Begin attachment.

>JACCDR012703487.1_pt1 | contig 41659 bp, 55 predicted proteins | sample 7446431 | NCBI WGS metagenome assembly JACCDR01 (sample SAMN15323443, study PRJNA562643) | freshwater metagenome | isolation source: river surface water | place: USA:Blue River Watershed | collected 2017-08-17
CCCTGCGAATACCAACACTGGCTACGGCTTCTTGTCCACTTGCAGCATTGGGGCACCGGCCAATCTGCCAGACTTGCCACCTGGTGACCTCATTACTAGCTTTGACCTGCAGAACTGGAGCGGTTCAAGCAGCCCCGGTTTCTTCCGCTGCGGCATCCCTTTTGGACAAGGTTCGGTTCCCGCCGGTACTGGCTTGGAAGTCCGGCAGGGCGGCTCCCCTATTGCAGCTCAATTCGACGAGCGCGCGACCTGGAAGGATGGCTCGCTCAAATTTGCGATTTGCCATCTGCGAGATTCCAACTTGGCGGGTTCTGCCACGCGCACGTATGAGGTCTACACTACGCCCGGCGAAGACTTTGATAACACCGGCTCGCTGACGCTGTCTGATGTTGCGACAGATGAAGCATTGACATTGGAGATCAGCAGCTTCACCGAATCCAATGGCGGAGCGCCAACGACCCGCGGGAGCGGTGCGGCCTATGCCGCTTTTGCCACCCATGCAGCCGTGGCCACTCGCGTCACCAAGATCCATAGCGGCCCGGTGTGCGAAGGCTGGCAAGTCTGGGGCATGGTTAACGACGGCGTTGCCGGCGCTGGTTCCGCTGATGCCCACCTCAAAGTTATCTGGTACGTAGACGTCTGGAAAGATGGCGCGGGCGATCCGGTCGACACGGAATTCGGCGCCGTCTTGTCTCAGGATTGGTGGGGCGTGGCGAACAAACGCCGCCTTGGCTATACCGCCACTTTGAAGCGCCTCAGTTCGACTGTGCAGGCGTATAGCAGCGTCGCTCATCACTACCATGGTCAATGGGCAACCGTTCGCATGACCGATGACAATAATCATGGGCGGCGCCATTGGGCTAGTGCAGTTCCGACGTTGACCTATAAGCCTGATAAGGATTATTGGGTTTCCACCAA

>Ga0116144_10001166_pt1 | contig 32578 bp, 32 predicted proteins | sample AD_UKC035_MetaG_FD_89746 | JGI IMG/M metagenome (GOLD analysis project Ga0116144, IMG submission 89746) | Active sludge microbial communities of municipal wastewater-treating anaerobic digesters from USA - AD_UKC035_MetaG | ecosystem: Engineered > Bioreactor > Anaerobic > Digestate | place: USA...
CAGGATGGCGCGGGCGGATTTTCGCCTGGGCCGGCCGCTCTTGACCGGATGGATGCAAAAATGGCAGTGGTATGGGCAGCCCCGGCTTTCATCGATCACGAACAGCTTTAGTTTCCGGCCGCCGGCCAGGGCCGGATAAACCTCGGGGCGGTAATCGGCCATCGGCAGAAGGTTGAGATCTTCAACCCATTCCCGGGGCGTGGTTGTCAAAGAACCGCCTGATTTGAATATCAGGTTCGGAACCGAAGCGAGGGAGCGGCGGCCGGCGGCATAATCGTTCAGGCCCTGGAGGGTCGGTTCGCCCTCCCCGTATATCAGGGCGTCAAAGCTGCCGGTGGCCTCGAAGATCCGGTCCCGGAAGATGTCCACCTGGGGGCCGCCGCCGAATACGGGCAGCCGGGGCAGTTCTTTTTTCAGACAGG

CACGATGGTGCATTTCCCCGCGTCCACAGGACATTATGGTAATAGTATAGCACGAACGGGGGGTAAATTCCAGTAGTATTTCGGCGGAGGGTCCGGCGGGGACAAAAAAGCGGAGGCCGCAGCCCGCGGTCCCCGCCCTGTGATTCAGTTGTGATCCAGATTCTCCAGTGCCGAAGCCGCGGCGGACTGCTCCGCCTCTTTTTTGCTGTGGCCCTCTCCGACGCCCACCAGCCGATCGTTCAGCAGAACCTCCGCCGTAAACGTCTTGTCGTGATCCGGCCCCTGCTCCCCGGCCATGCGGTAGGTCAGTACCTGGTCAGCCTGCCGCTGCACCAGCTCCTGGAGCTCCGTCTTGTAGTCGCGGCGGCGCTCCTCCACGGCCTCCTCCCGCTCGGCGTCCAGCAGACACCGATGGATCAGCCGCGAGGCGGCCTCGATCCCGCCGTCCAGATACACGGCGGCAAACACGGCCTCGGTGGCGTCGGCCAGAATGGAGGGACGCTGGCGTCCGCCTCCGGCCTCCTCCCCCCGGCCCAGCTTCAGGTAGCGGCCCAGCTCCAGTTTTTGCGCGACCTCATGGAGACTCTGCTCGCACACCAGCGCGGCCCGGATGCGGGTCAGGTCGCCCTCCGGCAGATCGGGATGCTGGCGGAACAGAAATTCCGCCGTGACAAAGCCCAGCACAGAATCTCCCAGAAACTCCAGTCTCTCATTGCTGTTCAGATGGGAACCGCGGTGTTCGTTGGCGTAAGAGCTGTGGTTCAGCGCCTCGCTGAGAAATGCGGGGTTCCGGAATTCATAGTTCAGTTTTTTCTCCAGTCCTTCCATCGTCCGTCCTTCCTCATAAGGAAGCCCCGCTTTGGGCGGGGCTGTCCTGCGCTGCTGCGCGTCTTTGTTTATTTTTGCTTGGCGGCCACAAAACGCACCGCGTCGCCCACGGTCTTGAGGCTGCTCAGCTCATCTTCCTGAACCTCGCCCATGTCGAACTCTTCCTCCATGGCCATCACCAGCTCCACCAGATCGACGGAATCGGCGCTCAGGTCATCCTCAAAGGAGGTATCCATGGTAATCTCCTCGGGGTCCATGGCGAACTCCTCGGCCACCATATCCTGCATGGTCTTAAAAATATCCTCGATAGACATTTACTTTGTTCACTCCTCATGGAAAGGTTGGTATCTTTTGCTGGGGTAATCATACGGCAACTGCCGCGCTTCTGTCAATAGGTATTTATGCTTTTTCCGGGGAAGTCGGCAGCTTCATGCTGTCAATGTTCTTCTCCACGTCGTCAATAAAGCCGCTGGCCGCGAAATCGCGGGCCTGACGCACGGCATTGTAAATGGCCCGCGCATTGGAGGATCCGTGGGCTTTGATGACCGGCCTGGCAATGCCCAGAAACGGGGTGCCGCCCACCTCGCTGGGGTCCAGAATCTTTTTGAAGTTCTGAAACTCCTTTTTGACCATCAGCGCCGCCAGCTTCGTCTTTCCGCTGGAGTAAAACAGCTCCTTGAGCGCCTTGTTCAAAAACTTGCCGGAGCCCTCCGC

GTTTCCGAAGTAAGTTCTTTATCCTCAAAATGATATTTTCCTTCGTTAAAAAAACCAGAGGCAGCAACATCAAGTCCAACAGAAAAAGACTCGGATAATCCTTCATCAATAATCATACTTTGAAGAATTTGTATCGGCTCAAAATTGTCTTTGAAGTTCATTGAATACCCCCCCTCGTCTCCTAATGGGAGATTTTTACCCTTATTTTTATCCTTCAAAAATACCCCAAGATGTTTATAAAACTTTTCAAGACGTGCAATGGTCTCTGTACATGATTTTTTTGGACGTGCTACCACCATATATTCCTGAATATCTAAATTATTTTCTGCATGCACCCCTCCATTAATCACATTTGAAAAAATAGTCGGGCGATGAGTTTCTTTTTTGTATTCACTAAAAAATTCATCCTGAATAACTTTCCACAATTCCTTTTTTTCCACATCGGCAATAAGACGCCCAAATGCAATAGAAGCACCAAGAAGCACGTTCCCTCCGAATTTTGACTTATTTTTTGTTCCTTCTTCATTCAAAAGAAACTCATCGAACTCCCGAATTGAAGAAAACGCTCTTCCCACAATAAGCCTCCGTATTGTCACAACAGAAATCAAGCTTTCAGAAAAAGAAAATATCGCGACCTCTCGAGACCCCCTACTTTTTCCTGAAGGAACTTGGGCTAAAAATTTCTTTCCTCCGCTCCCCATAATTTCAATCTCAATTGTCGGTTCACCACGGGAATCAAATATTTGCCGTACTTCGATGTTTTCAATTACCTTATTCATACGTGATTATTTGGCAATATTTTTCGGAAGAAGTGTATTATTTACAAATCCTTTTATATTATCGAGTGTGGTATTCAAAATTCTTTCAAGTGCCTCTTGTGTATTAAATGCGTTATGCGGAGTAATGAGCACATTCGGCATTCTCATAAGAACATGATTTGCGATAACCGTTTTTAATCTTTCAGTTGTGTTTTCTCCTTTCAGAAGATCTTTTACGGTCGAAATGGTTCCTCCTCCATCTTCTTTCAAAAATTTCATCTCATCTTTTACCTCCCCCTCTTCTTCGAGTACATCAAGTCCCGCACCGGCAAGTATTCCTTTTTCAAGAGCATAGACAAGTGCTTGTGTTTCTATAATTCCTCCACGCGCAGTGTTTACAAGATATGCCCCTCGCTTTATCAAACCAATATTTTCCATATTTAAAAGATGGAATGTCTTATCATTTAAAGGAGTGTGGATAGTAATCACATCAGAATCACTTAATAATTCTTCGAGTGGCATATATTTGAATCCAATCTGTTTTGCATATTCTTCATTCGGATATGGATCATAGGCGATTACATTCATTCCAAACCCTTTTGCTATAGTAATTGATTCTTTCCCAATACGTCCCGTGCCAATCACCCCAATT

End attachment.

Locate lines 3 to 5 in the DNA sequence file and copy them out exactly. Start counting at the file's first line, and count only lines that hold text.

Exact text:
>Ga0116144_10001166_pt1 | contig 32578 bp, 32 predicted proteins | sample AD_UKC035_MetaG_FD_89746 | JGI IMG/M metagenome (GOLD analysis project Ga0116144, IMG submission 89746) | Active sludge microbial communities of municipal wastewater-treating anaerobic digesters from USA - AD_UKC035_MetaG | ecosystem: Engineered > Bioreactor > Anaerobic > Digestate | place: USA...
CAGGATGGCGCGGGCGGATTTTCGCCTGGGCCGGCCGCTCTTGACCGGATGGATGCAAAAATGGCAGTGGTATGGGCAGCCCCGGCTTTCATCGATCACGAACAGCTTTAGTTTCCGGCCGCCGGCCAGGGCCGGATAAACCTCGGGGCGGTAATCGGCCATCGGCAGAAGGTTGAGATCTTCAACCCATTCCCGGGGCGTGGTTGTCAAAGAACCGCCTGATTTGAATATCAGGTTCGGAACCGAAGCGAGGGAGCGGCGGCCGGCGGCATAATCGTTCAGGCCCTGGAGGGTCGGTTCGCCCTCCCCGTATATCAGGGCGTCAAAGCTGCCGGTGGCCTCGAAGATCCGGTCCCGGAAGATGTCCACCTGGGGGCCGCCGCCGAATACGGGCAGCCGGGGCAGTTCTTTTTTCAGACAGG

CACGATGGTGCATTTCCCCGCGTCCACAGGACATTATGGTAATAGTATAGCACGAACGGGGGGTAAATTCCAGTAGTATTTCGGCGGAGGGTCCGGCGGGGACAAAAAAGCGGAGGCCGCAGCCCGCGGTCCCCGCCCTGTGATTCAGTTGTGATCCAGATTCTCCAGTGCCGAAGCCGCGGCGGACTGCTCCGCCTCTTTTTTGCTGTGGCCCTCTCCGACGCCCACCAGCCGATCGTTCAGCAGAACCTCCGCCGTAAACGTCTTGTCGTGATCCGGCCCCTGCTCCCCGGCCATGCGGTAGGTCAGTACCTGGTCAGCCTGCCGCTGCACCAGCTCCTGGAGCTCCGTCTTGTAGTCGCGGCGGCGCTCCTCCACGGCCTCCTCCCGCTCGGCGTCCAGCAGACACCGATGGATCAGCCGCGAGGCGGCCTCGATCCCGCCGTCCAGATACACGGCGGCAAACACGGCCTCGGTGGCGTCGGCCAGAATGGAGGGACGCTGGCGTCCGCCTCCGGCCTCCTCCCCCCGGCCCAGCTTCAGGTAGCGGCCCAGCTCCAGTTTTTGCGCGACCTCATGGAGACTCTGCTCGCACACCAGCGCGGCCCGGATGCGGGTCAGGTCGCCCTCCGGCAGATCGGGATGCTGGCGGAACAGAAATTCCGCCGTGACAAAGCCCAGCACAGAATCTCCCAGAAACTCCAGTCTCTCATTGCTGTTCAGATGGGAACCGCGGTGTTCGTTGGCGTAAGAGCTGTGGTTCAGCGCCTCGCTGAGAAATGCGGGGTTCCGGAATTCATAGTTCAGTTTTTTCTCCAGTCCTTCCATCGTCCGTCCTTCCTCATAAGGAAGCCCCGCTTTGGGCGGGGCTGTCCTGCGCTGCTGCGCGTCTTTGTTTATTTTTGCTTGGCGGCCACAAAACGCACCGCGTCGCCCACGGTCTTGAGGCTGCTCAGCTCATCTTCCTGAACCTCGCCCATGTCGAACTCTTCCTCCATGGCCATCACCAGCTCCACCAGATCGACGGAATCGGCGCTCAGGTCATCCTCAAAGGAGGTATCCATGGTAATCTCCTCGGGGTCCATGGCGAACTCCTCGGCCACCATATCCTGCATGGTCTTAAAAATATCCTCGATAGACATTTACTTTGTTCACTCCTCATGGAAAGGTTGGTATCTTTTGCTGGGGTAATCATACGGCAACTGCCGCGCTTCTGTCAATAGGTATTTATGCTTTTTCCGGGGAAGTCGGCAGCTTCATGCTGTCAATGTTCTTCTCCACGTCGTCAATAAAGCCGCTGGCCGCGAAATCGCGGGCCTGACGCACGGCATTGTAAATGGCCCGCGCATTGGAGGATCCGTGGGCTTTGATGACCGGCCTGGCAATGCCCAGAAACGGGGTGCCGCCCACCTCGCTGGGGTCCAGAATCTTTTTGAAGTTCTGAAACTCCTTTTTGACCATCAGCGCCGCCAGCTTCGTCTTTCCGCTGGAGTAAAACAGCTCCTTGAGCGCCTTGTTCAAAAACTTGCCGGAGCCCTCCGC